I assume you've either read the Jane Austens or have no interest from them (ensuring their absence from your list), along with any more Charles Dickens. I have a few of his on Mount TBR too.

Edited by Kell

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Rob - Fathers and Sons sounds brilliant... *ioinks it for her own*.

 

Kell - I've read and enjoyed Les Miserabl

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Dumas wrote a book on Robin Hood?! I'm shocked enough to want to scourge the earth for it!

 

Doestovsky's The Devils is supposed to be a good read, but I've yet to tackle that one myself and am not sure that it might not be too close to Crime and Punishment/The Idiot/The Brothers Karamazov.

 

Hmn... How about Sir Walter Scott's Ivanhoe since you're reading a book on Robin Hood?

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Dumas wrote a book on Robin Hood?! I'm shocked enough to want to scourge the earth for it!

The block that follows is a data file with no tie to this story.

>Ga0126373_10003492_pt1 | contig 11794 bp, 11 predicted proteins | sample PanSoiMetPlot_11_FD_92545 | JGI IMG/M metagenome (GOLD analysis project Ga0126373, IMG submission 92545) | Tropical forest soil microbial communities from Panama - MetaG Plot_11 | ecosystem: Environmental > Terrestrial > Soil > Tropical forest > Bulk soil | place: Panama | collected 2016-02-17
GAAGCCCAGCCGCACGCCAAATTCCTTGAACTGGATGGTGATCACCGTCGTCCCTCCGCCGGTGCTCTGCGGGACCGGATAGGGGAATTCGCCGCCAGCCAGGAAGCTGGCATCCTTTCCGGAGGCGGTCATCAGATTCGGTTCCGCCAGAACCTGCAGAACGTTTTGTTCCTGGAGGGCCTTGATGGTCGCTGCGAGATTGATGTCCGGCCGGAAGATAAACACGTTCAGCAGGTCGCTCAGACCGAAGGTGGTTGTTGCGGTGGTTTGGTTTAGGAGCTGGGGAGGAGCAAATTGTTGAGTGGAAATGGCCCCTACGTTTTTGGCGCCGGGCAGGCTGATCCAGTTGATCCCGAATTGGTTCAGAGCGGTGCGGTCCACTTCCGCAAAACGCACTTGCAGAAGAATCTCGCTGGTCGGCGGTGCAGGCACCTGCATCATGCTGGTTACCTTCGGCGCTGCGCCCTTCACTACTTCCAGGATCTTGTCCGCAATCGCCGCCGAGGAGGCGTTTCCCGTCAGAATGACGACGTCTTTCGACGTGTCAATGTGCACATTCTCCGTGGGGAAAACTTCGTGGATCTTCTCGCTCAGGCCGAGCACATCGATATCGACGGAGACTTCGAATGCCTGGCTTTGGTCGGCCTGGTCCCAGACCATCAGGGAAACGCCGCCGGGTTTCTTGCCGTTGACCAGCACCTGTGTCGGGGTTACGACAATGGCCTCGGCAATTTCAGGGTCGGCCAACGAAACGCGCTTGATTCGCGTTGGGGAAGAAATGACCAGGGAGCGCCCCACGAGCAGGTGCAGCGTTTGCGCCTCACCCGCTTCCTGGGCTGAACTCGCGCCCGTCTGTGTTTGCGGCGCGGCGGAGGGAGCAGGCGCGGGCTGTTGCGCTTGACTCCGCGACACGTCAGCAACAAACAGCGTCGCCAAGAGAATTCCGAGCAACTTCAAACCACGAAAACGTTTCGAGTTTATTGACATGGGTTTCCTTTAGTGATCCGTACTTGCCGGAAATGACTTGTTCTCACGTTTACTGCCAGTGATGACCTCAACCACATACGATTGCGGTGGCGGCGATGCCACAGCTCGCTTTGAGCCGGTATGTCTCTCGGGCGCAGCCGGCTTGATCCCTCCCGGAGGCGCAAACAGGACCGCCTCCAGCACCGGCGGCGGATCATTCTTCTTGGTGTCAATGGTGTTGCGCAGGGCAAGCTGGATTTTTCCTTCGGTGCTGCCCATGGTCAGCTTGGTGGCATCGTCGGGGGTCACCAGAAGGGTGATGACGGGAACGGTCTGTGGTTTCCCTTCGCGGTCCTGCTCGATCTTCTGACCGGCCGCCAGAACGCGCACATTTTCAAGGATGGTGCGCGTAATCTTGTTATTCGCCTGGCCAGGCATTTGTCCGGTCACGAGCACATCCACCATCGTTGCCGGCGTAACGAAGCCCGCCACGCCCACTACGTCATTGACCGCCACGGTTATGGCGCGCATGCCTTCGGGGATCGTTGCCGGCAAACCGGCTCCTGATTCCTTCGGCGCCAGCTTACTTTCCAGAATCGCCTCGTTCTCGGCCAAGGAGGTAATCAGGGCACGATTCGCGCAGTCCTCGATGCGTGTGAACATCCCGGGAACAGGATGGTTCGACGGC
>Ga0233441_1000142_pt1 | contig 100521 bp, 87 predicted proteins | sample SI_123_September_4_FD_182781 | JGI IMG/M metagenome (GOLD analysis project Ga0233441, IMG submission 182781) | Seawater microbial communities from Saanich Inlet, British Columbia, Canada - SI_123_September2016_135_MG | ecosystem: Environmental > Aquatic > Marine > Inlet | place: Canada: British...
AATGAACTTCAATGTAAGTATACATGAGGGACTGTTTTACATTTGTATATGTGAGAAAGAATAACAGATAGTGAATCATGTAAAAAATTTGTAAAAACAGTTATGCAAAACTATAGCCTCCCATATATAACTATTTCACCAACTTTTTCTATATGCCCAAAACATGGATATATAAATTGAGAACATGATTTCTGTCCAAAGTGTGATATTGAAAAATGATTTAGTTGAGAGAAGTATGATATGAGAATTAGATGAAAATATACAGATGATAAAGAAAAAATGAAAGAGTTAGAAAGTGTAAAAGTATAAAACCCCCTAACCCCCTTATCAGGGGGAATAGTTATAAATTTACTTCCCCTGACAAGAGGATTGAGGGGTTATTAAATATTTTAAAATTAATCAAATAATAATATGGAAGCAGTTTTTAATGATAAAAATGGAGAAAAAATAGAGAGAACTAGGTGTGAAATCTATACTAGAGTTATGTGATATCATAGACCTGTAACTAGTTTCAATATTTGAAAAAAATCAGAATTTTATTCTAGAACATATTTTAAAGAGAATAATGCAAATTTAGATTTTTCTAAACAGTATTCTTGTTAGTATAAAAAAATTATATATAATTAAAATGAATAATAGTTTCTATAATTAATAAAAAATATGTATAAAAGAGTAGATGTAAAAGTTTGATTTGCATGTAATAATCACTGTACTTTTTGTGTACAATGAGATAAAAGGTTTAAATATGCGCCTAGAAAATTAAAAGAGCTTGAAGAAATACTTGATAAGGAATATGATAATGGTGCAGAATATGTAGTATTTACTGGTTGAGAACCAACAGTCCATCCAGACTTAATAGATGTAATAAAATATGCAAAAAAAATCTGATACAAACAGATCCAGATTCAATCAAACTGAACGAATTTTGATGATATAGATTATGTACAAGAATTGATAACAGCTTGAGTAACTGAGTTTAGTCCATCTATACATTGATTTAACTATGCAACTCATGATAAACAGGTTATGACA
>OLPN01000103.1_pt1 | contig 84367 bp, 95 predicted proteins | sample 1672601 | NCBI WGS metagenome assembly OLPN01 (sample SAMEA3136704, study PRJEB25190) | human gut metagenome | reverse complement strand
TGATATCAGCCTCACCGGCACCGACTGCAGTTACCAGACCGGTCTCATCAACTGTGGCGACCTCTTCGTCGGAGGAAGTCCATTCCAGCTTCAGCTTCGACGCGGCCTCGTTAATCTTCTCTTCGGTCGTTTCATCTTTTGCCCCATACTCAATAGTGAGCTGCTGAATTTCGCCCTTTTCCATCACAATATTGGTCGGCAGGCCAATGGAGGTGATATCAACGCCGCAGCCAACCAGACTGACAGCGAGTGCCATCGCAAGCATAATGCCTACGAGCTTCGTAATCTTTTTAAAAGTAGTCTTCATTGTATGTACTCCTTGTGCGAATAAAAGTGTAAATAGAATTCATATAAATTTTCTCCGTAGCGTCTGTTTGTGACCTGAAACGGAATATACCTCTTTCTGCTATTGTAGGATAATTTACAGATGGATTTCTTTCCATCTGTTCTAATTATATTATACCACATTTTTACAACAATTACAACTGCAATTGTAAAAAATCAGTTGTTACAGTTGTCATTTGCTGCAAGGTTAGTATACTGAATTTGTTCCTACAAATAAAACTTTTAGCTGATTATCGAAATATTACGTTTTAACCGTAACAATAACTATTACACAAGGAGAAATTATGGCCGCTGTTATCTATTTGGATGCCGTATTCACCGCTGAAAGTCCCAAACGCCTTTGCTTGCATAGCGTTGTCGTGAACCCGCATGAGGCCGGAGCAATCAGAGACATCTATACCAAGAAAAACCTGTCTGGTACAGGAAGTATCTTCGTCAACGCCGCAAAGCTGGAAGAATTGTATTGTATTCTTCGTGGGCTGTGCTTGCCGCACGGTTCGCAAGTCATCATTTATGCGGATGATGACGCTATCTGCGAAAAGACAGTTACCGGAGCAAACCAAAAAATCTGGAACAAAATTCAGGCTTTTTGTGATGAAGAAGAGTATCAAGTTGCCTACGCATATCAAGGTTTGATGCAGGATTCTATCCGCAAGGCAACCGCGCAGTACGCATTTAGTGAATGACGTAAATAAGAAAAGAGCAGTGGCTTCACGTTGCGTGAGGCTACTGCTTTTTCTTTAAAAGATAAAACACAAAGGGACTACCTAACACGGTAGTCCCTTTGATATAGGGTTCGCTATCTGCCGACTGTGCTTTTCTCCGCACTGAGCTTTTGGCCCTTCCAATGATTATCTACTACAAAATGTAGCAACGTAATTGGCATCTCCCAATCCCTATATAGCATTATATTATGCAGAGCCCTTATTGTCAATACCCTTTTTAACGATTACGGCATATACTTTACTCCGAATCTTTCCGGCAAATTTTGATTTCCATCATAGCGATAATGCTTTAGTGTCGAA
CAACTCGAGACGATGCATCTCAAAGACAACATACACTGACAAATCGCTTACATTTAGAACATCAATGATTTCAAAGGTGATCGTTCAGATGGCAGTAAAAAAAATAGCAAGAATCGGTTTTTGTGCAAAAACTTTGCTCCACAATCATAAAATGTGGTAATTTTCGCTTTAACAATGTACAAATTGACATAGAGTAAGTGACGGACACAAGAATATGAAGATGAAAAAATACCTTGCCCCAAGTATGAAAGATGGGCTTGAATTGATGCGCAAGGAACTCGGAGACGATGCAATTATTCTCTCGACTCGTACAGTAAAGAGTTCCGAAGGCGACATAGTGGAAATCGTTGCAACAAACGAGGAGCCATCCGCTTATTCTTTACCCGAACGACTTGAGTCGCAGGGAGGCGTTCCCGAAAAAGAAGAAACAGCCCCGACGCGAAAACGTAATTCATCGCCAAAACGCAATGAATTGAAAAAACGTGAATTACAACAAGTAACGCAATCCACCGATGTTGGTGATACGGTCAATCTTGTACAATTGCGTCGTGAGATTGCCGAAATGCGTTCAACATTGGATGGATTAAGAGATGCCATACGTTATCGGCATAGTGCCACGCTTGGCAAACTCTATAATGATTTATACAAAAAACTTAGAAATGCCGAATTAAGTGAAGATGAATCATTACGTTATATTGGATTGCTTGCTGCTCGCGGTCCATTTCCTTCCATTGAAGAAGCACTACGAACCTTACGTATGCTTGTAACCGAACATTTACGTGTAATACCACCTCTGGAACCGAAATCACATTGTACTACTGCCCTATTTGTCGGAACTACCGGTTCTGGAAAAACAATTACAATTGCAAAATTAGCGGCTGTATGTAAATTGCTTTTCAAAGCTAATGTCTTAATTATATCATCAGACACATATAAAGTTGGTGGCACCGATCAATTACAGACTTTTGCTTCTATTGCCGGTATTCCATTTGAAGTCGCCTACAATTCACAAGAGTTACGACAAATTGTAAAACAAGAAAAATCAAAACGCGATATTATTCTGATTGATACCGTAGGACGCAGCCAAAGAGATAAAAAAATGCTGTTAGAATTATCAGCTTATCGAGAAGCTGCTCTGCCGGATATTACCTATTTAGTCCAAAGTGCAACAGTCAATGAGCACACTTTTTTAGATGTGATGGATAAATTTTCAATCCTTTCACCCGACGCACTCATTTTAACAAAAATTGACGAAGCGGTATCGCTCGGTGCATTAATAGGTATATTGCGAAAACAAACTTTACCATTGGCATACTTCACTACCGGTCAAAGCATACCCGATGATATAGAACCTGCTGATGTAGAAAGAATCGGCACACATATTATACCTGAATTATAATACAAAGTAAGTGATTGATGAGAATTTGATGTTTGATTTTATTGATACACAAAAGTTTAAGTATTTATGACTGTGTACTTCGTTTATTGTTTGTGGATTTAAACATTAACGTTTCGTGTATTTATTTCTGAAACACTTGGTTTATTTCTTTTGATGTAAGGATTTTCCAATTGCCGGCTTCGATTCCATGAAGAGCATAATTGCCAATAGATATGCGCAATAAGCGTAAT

My thoughts exactly :friends0: thank you, Wiki!

 

I've already read and adored Ivanhoe :D granted, that was over a decade ago so I don't remember it terribly well, but still.

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In the short time between now and then, I've discovered that it is very different from the ballads. Speaking of which, I want to read some of those.

 

 

Mark Twain's Joan of Arc is also a fantastic read. I loved it when I read it in january. And how about Pilgrim's Progress (which I do not want to torture myself by reading before I'm 70).

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*nabs Joan of Arc* although thanks but no thanks re: The Pilgrim's Progress, I had to read bits of it for university and was bored out of my skull.